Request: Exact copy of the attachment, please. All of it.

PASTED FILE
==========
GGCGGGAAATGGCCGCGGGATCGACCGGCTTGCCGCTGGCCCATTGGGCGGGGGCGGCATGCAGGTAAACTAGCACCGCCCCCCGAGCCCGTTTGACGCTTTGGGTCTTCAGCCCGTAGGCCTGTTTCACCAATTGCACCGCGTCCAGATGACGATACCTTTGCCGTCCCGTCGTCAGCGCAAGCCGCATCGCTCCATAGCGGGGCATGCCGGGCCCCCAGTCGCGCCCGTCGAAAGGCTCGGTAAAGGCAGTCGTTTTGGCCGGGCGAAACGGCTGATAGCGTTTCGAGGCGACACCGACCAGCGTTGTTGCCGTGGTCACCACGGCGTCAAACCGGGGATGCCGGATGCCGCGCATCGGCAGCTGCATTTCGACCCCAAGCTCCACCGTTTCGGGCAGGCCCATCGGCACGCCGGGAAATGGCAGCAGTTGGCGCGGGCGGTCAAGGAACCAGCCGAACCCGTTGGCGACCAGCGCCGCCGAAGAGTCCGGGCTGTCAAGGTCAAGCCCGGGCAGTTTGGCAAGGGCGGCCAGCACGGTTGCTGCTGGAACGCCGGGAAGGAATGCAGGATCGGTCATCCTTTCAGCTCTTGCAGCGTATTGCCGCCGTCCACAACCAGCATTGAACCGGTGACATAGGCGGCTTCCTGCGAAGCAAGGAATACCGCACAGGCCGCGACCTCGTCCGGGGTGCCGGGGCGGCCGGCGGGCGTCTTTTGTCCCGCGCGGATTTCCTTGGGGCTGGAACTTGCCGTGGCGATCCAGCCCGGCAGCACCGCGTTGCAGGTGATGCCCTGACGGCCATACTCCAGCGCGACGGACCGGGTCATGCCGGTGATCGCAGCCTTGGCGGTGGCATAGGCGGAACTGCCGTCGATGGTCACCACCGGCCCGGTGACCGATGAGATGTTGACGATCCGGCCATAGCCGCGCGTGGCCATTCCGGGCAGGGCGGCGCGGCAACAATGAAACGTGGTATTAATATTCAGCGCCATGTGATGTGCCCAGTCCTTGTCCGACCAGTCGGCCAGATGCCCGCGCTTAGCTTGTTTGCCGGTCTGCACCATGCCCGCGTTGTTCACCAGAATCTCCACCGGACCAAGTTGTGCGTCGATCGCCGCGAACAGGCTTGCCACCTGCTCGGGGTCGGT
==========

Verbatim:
GGCGGGAAATGGCCGCGGGATCGACCGGCTTGCCGCTGGCCCATTGGGCGGGGGCGGCATGCAGGTAAACTAGCACCGCCCCCCGAGCCCGTTTGACGCTTTGGGTCTTCAGCCCGTAGGCCTGTTTCACCAATTGCACCGCGTCCAGATGACGATACCTTTGCCGTCCCGTCGTCAGCGCAAGCCGCATCGCTCCATAGCGGGGCATGCCGGGCCCCCAGTCGCGCCCGTCGAAAGGCTCGGTAAAGGCAGTCGTTTTGGCCGGGCGAAACGGCTGATAGCGTTTCGAGGCGACACCGACCAGCGTTGTTGCCGTGGTCACCACGGCGTCAAACCGGGGATGCCGGATGCCGCGCATCGGCAGCTGCATTTCGACCCCAAGCTCCACCGTTTCGGGCAGGCCCATCGGCACGCCGGGAAATGGCAGCAGTTGGCGCGGGCGGTCAAGGAACCAGCCGAACCCGTTGGCGACCAGCGCCGCCGAAGAGTCCGGGCTGTCAAGGTCAAGCCCGGGCAGTTTGGCAAGGGCGGCCAGCACGGTTGCTGCTGGAACGCCGGGAAGGAATGCAGGATCGGTCATCCTTTCAGCTCTTGCAGCGTATTGCCGCCGTCCACAACCAGCATTGAACCGGTGACATAGGCGGCTTCCTGCGAAGCAAGGAATACCGCACAGGCCGCGACCTCGTCCGGGGTGCCGGGGCGGCCGGCGGGCGTCTTTTGTCCCGCGCGGATTTCCTTGGGGCTGGAACTTGCCGTGGCGATCCAGCCCGGCAGCACCGCGTTGCAGGTGATGCCCTGACGGCCATACTCCAGCGCGACGGACCGGGTCATGCCGGTGATCGCAGCCTTGGCGGTGGCATAGGCGGAACTGCCGTCGATGGTCACCACCGGCCCGGTGACCGATGAGATGTTGACGATCCGGCCATAGCCGCGCGTGGCCATTCCGGGCAGGGCGGCGCGGCAACAATGAAACGTGGTATTAATATTCAGCGCCATGTGATGTGCCCAGTCCTTGTCCGACCAGTCGGCCAGATGCCCGCGCTTAGCTTGTTTGCCGGTCTGCACCATGCCCGCGTTGTTCACCAGAATCTCCACCGGACCAAGTTGTGCGTCGATCGCCGCGAACAGGCTTGCCACCTGCTCGGGGTCGGT